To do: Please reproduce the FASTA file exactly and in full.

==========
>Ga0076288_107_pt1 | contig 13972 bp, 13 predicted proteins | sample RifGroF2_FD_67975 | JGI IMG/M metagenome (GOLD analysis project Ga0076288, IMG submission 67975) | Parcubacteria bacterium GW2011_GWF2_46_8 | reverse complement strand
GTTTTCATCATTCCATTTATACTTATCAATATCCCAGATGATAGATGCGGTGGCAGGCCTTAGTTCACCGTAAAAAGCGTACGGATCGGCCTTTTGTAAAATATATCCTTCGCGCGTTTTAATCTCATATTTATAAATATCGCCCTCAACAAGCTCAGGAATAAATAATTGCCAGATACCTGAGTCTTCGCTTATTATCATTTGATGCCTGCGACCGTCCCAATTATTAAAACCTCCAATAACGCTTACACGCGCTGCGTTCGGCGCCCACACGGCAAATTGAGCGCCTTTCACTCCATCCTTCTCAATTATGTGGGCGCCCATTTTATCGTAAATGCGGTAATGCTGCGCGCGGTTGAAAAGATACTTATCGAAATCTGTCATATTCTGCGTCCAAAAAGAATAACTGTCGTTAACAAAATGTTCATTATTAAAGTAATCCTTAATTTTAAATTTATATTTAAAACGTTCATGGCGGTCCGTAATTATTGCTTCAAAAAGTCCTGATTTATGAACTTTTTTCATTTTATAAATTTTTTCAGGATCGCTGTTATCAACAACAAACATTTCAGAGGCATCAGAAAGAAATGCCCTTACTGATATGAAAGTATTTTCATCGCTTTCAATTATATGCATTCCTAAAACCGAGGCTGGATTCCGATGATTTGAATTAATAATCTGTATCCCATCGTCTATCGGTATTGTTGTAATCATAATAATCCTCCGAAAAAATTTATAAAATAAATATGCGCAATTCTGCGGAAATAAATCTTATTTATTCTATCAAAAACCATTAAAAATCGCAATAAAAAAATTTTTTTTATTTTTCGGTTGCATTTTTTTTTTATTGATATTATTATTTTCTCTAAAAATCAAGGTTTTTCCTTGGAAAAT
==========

>Ga0076288_107_pt1 | contig 13972 bp, 13 predicted proteins | sample RifGroF2_FD_67975 | JGI IMG/M metagenome (GOLD analysis project Ga0076288, IMG submission 67975) | Parcubacteria bacterium GW2011_GWF2_46_8 | reverse complement strand
GTTTTCATCATTCCATTTATACTTATCAATATCCCAGATGATAGATGCGGTGGCAGGCCTTAGTTCACCGTAAAAAGCGTACGGATCGGCCTTTTGTAAAATATATCCTTCGCGCGTTTTAATCTCATATTTATAAATATCGCCCTCAACAAGCTCAGGAATAAATAATTGCCAGATACCTGAGTCTTCGCTTATTATCATTTGATGCCTGCGACCGTCCCAATTATTAAAACCTCCAATAACGCTTACACGCGCTGCGTTCGGCGCCCACACGGCAAATTGAGCGCCTTTCACTCCATCCTTCTCAATTATGTGGGCGCCCATTTTATCGTAAATGCGGTAATGCTGCGCGCGGTTGAAAAGATACTTATCGAAATCTGTCATATTCTGCGTCCAAAAAGAATAACTGTCGTTAACAAAATGTTCATTATTAAAGTAATCCTTAATTTTAAATTTATATTTAAAACGTTCATGGCGGTCCGTAATTATTGCTTCAAAAAGTCCTGATTTATGAACTTTTTTCATTTTATAAATTTTTTCAGGATCGCTGTTATCAACAACAAACATTTCAGAGGCATCAGAAAGAAATGCCCTTACTGATATGAAAGTATTTTCATCGCTTTCAATTATATGCATTCCTAAAACCGAGGCTGGATTCCGATGATTTGAATTAATAATCTGTATCCCATCGTCTATCGGTATTGTTGTAATCATAATAATCCTCCGAAAAAATTTATAAAATAAATATGCGCAATTCTGCGGAAATAAATCTTATTTATTCTATCAAAAACCATTAAAAATCGCAATAAAAAAATTTTTTTTATTTTTCGGTTGCATTTTTTTTTTATTGATATTATTATTTTCTCTAAAAATCAAGGTTTTTCCTTGGAAAAT